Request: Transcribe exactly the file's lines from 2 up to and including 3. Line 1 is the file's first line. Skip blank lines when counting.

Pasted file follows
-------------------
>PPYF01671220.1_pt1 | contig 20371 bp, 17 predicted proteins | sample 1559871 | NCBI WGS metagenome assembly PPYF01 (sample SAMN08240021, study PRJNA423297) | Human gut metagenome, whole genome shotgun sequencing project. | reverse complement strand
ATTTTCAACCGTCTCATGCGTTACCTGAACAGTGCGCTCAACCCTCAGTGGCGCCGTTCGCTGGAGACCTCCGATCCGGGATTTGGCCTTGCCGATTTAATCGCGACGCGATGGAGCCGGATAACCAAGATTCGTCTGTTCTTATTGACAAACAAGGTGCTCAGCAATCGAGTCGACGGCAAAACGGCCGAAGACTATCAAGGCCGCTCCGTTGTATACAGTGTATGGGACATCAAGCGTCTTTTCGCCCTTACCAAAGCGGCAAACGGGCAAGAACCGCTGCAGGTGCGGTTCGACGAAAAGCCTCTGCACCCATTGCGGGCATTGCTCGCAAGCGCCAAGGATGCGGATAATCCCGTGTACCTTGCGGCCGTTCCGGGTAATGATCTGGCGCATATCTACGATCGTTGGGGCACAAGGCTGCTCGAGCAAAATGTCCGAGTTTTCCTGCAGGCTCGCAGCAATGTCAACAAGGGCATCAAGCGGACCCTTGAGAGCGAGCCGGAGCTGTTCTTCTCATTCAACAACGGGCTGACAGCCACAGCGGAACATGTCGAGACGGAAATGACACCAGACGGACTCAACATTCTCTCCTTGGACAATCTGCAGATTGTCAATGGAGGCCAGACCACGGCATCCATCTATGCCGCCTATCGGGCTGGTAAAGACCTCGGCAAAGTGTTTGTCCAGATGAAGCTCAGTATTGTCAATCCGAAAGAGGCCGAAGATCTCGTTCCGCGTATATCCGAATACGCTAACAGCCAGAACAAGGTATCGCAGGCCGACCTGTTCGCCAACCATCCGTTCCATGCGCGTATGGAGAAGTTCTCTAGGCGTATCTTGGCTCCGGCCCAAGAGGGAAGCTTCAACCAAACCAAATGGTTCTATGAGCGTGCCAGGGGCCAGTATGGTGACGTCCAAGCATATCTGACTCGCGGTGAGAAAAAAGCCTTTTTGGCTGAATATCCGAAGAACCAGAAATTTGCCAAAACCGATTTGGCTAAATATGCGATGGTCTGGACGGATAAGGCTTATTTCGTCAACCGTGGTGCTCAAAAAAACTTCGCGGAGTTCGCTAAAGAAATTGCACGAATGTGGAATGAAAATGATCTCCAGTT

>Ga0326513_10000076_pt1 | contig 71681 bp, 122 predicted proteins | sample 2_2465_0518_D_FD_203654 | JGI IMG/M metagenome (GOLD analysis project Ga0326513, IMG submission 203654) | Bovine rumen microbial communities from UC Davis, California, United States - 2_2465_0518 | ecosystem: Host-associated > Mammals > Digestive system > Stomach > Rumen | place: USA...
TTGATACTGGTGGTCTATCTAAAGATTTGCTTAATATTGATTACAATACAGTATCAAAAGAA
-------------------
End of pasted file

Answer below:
ATTTTCAACCGTCTCATGCGTTACCTGAACAGTGCGCTCAACCCTCAGTGGCGCCGTTCGCTGGAGACCTCCGATCCGGGATTTGGCCTTGCCGATTTAATCGCGACGCGATGGAGCCGGATAACCAAGATTCGTCTGTTCTTATTGACAAACAAGGTGCTCAGCAATCGAGTCGACGGCAAAACGGCCGAAGACTATCAAGGCCGCTCCGTTGTATACAGTGTATGGGACATCAAGCGTCTTTTCGCCCTTACCAAAGCGGCAAACGGGCAAGAACCGCTGCAGGTGCGGTTCGACGAAAAGCCTCTGCACCCATTGCGGGCATTGCTCGCAAGCGCCAAGGATGCGGATAATCCCGTGTACCTTGCGGCCGTTCCGGGTAATGATCTGGCGCATATCTACGATCGTTGGGGCACAAGGCTGCTCGAGCAAAATGTCCGAGTTTTCCTGCAGGCTCGCAGCAATGTCAACAAGGGCATCAAGCGGACCCTTGAGAGCGAGCCGGAGCTGTTCTTCTCATTCAACAACGGGCTGACAGCCACAGCGGAACATGTCGAGACGGAAATGACACCAGACGGACTCAACATTCTCTCCTTGGACAATCTGCAGATTGTCAATGGAGGCCAGACCACGGCATCCATCTATGCCGCCTATCGGGCTGGTAAAGACCTCGGCAAAGTGTTTGTCCAGATGAAGCTCAGTATTGTCAATCCGAAAGAGGCCGAAGATCTCGTTCCGCGTATATCCGAATACGCTAACAGCCAGAACAAGGTATCGCAGGCCGACCTGTTCGCCAACCATCCGTTCCATGCGCGTATGGAGAAGTTCTCTAGGCGTATCTTGGCTCCGGCCCAAGAGGGAAGCTTCAACCAAACCAAATGGTTCTATGAGCGTGCCAGGGGCCAGTATGGTGACGTCCAAGCATATCTGACTCGCGGTGAGAAAAAAGCCTTTTTGGCTGAATATCCGAAGAACCAGAAATTTGCCAAAACCGATTTGGCTAAATATGCGATGGTCTGGACGGATAAGGCTTATTTCGTCAACCGTGGTGCTCAAAAAAACTTCGCGGAGTTCGCTAAAGAAATTGCACGAATGTGGAATGAAAATGATCTCCAGTT

>Ga0326513_10000076_pt1 | contig 71681 bp, 122 predicted proteins | sample 2_2465_0518_D_FD_203654 | JGI IMG/M metagenome (GOLD analysis project Ga0326513, IMG submission 203654) | Bovine rumen microbial communities from UC Davis, California, United States - 2_2465_0518 | ecosystem: Host-associated > Mammals > Digestive system > Stomach > Rumen | place: USA...